Moses’ soul was thus much loftier than the souls of everyone else in his generation. In particular, he was the one who nurtured their powers of faith (emunah) and knowledge (da’at) until they matured enough to forge a proper relationship with God.

For this reason, Moses is known as “the faithful shepherd,” for just as a primary difference between humans and animals is that only humans can attain a mature belief in God and knowledge of Him, so did the rest of the people look to Moses to nurture their faith and knowledge of God.

The same is true in all generations: it is the task of the Moses of that generation to provide his generation with the tools to attain mature faith and knowledge of God.61

[5] To bathe in the Nile: Both the nullification of the Nile’s status as an idol and the nullification of the decree to kill the Jewish children (physically and spiritually) occurred as Moses was being placed in the river.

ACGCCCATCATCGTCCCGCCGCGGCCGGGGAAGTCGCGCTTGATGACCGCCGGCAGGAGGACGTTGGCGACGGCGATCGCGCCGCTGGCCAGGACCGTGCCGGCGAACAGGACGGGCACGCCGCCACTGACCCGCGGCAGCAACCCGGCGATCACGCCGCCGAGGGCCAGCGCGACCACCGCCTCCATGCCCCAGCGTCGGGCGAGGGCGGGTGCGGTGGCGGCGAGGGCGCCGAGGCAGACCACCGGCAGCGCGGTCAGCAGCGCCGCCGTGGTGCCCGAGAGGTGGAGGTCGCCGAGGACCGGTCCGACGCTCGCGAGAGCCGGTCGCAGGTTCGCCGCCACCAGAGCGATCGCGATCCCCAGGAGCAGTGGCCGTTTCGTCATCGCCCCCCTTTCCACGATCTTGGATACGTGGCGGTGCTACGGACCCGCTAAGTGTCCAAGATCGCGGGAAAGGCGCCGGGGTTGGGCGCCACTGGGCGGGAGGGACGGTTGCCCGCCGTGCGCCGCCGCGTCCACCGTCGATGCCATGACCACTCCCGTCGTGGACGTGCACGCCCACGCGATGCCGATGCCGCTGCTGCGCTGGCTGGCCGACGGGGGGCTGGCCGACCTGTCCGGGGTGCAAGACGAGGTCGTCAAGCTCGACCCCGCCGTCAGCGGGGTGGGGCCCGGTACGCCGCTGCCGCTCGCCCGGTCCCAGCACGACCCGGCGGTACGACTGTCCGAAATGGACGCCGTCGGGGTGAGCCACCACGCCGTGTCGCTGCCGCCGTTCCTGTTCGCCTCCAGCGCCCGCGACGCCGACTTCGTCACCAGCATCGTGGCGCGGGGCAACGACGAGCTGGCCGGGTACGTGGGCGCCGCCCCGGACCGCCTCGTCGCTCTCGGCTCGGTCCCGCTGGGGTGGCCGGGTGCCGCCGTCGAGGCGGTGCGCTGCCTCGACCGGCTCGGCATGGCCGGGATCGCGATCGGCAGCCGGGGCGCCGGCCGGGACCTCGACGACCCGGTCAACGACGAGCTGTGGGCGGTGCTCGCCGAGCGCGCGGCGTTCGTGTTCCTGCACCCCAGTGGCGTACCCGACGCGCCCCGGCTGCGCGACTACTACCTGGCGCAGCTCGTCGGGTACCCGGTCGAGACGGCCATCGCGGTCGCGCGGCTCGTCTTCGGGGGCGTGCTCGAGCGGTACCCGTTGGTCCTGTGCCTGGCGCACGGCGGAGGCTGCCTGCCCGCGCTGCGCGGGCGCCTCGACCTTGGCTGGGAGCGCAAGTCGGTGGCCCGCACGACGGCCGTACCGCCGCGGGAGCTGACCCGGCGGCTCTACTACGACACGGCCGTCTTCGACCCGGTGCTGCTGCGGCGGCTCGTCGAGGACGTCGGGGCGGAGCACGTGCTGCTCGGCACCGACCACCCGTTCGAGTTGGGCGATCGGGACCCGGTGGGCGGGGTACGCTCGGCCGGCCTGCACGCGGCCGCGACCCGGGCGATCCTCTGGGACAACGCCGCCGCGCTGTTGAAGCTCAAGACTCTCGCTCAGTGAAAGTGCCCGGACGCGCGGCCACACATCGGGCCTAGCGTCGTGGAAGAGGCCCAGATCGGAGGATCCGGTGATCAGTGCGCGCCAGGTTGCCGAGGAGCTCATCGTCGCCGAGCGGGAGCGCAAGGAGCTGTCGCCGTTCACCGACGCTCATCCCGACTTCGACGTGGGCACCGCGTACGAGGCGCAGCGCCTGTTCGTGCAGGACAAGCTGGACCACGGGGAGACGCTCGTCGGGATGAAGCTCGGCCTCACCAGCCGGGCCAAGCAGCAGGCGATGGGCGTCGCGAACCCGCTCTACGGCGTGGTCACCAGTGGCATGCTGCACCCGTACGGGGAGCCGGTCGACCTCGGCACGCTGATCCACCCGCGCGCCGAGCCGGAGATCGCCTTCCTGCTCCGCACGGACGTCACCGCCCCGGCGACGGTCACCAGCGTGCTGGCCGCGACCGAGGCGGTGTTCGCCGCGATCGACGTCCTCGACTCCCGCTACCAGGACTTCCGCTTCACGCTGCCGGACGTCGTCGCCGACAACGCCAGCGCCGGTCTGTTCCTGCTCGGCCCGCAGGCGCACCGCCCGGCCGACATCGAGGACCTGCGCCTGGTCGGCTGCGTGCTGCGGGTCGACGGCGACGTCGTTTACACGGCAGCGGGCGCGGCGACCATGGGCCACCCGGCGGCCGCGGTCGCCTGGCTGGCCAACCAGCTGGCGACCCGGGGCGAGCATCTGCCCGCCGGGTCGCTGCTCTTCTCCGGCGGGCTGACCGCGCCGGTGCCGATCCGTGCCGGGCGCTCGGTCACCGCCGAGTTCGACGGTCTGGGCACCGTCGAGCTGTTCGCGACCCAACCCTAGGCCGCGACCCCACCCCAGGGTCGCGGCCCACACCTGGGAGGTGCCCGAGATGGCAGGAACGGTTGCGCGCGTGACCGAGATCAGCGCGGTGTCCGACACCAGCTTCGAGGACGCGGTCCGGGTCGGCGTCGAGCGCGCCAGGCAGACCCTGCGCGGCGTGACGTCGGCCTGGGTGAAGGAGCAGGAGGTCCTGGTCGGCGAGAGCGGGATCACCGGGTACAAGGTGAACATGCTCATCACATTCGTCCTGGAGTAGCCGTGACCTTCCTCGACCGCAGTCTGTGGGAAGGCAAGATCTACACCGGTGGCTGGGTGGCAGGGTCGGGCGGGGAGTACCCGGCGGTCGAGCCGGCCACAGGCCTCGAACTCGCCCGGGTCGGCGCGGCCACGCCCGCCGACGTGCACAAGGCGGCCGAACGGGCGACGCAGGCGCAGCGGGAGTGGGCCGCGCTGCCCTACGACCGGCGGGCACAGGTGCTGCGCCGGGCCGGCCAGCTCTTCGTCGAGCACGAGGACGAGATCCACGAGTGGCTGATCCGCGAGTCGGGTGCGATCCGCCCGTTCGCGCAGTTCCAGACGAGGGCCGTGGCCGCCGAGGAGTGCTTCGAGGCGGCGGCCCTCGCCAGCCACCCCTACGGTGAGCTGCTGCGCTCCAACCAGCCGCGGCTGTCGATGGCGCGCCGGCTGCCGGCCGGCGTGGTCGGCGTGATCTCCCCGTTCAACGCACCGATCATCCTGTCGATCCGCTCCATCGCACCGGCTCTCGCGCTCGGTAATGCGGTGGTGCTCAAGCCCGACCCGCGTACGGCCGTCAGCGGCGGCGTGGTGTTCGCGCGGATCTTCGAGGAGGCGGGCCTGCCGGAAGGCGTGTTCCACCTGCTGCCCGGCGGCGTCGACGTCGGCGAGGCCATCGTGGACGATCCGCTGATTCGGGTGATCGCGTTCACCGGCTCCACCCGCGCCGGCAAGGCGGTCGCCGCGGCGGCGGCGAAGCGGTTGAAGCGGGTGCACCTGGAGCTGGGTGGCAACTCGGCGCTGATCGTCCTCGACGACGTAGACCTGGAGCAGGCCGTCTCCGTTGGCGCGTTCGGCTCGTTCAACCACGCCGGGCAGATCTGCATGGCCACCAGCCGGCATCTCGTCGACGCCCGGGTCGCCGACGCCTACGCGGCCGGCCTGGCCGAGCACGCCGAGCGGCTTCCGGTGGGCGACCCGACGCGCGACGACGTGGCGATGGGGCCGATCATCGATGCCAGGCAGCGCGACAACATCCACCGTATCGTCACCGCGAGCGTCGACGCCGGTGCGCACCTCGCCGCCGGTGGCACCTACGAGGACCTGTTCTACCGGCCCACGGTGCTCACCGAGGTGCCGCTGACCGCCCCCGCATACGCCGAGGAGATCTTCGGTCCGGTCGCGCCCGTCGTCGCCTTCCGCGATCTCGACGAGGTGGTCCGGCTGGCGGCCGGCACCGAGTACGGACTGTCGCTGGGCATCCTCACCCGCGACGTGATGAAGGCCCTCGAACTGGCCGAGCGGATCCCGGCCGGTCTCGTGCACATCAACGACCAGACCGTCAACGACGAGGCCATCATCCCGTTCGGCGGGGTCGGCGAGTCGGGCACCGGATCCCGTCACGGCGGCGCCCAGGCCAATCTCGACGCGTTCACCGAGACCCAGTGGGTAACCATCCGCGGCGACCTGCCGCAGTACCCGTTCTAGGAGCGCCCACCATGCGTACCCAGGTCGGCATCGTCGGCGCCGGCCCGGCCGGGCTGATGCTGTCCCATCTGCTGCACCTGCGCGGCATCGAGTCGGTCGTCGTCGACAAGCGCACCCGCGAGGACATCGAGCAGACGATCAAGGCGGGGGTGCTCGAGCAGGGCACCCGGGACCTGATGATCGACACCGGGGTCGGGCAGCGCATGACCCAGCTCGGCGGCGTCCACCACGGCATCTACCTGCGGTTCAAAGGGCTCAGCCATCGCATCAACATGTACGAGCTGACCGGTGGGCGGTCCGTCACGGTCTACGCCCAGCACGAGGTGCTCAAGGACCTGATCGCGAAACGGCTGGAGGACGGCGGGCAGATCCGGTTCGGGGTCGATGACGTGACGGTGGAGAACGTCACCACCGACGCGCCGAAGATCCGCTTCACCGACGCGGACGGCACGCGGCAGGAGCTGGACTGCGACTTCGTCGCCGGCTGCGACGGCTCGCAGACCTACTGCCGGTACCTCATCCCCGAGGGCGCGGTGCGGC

This was no coincidence. As mentioned above,62 the idolatry of the Nile was the belief in the laws of nature to the exclusion of the laws of God, and Pharaoh’s decree was to immerse the Jewish children in this misguided belief and the culture it produced. This was only possible because the Jews’ former belief in God had been weakened, and Moses’ mission was to restore it. By restoring their belief in God, he imbued them with the power to resist the idolatry of the Nile.63

[6] A boy was crying: Moses’ lofty soul made him cry over the bitterness of the exile and the fact that Pharaoh was thwarting the revelation of Godliness in the world. His crying aroused not only Pharaoh’s daughter’s pity on him, but also God’s pity on the world. This helped hasten the redemption.64